J. L. BELL is a Massachusetts writer who specializes in (among other things) the start of the American Revolution in and around Boston. He is particularly interested in the experiences of children in 1765-75. He has published scholarly papers and popular articles for both children and adults. He was consultant for an episode of History Detectives, and contributed to a display at Minute Man National Historic Park.

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Tuesday, March 25, 2008

Quartering Act Questions and Evidence

I’ve been pointing out that the British royal authorities didn’t force American colonists to house soldiers in their homes in peacetime under the British 1765 and 1774 Quartering Acts. Some people have asked why, in that case, the 1780 Massachusetts Constitution and the 1791 Third Amendment to the U.S. Constitution forbade the state and federal governments from doing so.

This is a classic “Post hoc ergo propter hoc” stumble (though any argument expressed in Latin would be, ipso facto, “classic”). Just because one event preceded a second doesn’t mean it caused the second. If every statement of rights in our constitutions came out of abuses during the Revolution, then we should look for royal attempts in the 1760s and 1770s to prohibit “the free exercise of religion,” to impose “cruel and unusual punishments,” or to forbid people “to petition the Government for a redress of grievances.” The U.S. Bill of Rights includes all those rights as well, after all. We might also want to look for infringements on copyright and patent laws since the Constitution provided for those.

In fact, our guarantees against householders having to billet soldiers in peacetime grew out of a long tradition in British law. In 1776, Delaware put that protection into its founding state documents, and the British army hadn’t yet operated there. Quartering in private homes was a big issue during the English Civil War of the 1600s. There are precedents for this guarantee in English history going back to the London city charter of 1131.

The actual arguments over quartering in 1760s America involved whether communities had to provide resources—food, firewood, buildings—to regiments sent by the London government with no approval from the local legislatures. I’m still looking for any example of a New England family forced under the Quartering Act to house soldiers before the war. If there had been such an example, the Whigs of the time would have complained about the problem at great length and volume, and they didn’t.

What’s more, when we consider that one of the British command’s biggest headaches was enlisted men being enticed to desert, we can understand why they quartered those privates in large barracks. They had to keep those men under watch. Sending small batches of enlisted men into homes where the families were hostile to the royal authorities would have made desertion much easier.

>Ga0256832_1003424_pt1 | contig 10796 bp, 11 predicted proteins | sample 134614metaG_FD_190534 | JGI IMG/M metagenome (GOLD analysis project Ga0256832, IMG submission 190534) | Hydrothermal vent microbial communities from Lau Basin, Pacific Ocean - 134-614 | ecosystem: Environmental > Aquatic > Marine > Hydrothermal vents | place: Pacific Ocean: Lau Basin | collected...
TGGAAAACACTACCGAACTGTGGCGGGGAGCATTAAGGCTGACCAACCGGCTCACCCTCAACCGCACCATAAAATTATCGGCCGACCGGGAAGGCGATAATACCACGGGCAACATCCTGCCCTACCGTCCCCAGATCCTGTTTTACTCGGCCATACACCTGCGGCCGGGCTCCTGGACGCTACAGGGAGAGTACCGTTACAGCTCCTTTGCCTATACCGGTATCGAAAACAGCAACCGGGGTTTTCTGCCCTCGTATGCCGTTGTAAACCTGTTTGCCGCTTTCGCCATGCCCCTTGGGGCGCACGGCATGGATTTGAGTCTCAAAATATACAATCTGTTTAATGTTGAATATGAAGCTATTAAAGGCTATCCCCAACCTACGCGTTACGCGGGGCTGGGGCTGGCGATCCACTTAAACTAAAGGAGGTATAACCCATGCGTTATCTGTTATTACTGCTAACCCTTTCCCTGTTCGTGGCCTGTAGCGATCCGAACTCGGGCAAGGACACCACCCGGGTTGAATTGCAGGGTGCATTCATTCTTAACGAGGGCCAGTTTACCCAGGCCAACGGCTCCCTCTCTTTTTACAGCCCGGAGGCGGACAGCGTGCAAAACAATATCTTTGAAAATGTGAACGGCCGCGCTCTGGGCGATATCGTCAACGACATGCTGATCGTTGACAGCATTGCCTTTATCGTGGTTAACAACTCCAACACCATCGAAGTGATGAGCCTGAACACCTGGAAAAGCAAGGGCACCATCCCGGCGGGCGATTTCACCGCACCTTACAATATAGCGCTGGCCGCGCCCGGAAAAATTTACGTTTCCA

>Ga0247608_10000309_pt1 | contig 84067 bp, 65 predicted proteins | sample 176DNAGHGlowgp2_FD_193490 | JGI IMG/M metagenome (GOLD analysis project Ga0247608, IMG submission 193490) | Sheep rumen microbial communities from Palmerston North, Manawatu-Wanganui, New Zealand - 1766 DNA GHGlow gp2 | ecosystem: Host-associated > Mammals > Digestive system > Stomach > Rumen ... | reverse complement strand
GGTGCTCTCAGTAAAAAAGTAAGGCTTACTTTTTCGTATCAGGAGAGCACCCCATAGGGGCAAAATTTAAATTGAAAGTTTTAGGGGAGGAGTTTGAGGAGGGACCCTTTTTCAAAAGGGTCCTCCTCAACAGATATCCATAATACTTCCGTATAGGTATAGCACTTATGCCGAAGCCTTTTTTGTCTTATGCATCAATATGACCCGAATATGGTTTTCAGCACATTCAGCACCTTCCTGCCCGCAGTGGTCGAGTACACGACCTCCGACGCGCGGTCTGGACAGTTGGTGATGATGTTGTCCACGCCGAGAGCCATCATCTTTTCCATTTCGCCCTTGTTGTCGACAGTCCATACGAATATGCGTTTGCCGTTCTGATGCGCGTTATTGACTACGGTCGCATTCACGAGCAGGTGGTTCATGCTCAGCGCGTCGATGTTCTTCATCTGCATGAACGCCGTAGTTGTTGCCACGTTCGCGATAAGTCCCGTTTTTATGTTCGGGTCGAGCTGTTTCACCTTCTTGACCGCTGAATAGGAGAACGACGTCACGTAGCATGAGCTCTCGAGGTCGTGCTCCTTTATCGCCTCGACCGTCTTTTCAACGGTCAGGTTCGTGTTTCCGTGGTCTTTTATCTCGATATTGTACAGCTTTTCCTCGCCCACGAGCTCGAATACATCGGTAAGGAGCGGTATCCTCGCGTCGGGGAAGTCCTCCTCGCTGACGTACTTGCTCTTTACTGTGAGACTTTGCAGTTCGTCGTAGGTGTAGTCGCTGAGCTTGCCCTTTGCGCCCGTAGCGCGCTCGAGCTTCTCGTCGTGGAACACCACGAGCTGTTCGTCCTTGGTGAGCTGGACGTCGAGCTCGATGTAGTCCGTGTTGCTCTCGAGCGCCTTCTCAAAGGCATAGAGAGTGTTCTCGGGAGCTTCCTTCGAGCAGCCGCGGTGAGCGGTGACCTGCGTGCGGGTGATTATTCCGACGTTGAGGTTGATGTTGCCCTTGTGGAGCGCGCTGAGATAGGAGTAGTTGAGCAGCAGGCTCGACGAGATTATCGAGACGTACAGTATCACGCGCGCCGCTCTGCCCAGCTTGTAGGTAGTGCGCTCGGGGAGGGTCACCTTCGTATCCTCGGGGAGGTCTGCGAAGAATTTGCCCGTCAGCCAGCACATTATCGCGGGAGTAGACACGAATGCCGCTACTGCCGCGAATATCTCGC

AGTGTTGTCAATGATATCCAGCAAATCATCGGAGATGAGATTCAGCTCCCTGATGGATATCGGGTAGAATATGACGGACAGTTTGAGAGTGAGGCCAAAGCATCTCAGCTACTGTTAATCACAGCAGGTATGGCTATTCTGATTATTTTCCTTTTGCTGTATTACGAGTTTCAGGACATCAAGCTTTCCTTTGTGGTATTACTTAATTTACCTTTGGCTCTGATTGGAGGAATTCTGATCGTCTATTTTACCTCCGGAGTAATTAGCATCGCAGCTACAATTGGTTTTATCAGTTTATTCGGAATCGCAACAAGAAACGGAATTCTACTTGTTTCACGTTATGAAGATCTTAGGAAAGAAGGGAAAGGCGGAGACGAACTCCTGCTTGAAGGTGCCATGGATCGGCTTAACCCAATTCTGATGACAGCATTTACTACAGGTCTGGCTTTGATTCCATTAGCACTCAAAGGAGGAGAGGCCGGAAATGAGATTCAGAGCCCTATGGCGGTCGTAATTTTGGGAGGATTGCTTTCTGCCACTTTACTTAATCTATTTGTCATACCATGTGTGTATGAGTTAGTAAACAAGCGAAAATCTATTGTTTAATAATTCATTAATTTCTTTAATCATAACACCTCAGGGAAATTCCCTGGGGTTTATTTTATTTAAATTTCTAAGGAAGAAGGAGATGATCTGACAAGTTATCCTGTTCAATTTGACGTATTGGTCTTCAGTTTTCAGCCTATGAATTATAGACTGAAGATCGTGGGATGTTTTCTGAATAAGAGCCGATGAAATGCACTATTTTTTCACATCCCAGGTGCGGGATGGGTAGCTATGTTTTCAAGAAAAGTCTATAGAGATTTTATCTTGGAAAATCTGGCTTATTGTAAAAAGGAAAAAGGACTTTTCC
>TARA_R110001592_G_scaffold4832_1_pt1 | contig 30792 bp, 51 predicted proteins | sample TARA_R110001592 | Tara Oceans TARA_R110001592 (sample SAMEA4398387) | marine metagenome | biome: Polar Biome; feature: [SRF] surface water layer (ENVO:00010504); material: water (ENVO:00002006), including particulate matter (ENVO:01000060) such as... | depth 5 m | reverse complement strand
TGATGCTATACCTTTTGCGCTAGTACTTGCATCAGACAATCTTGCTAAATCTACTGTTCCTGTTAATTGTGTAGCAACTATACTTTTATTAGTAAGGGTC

Some Boston families did have military men in their homes before the war, but in every example I’ve seen those men were:

  • officers, and thus of a higher social class.
  • renting rooms from willing property owners.
Indeed, because army officers were paid in hard cash on a regular basis, they were good tenants, especially in tough economic times—such as when the Boston port was closed.

One famous example is the Newman family of Boston’s North End. According to tradition, twenty-three-year-old Robert Newman had to evade British officers living in his family home when he went out to hang two signal lanterns in the Old North Church (shown above, courtesy of the Freedom Trail Foundation) for Paul Revere in 1775. Had those officers been quartered by force of law on the Newman family?

According to a small book about Robert Newman written by Robert Newman Sheets and published by the Newman Family Society in 1975, the force was economic, not legal: “Hard times had forced the family to rent out rooms.” David Hackett Fischer summed up the family’s situation in Paul Revere’s Ride:
When Robert Newman was two years old, the family’s fortunes were shattered by his father’s death. His mother was forced to convert their handsome home into a boarding house, and Robert was apprenticed to a maker of leather breeches. Like many other families in Boston, the Newman family was hard-pressed in 1775. They earned a few shillings by renting rooms to British officers, whom they disliked and resented. Robert Newman was unable to find work in his trade and could get employment only as a church sexton, a job that he despised.
The Newmans may not have liked the British officers, and their presence certainly made the young sexton’s clandestine departure and return on 18 Apr 1775 harder. But his mother hadn’t been legally compelled by the Quartering Act to host those men any more than he’d been legally compelled to take the job of sexton.

1 comment:

J. L. Bell said...

On the topic of this posting, folks might enjoy The Onion’s article “Third Amendment Rights Group Celebrates Another Successful Year”.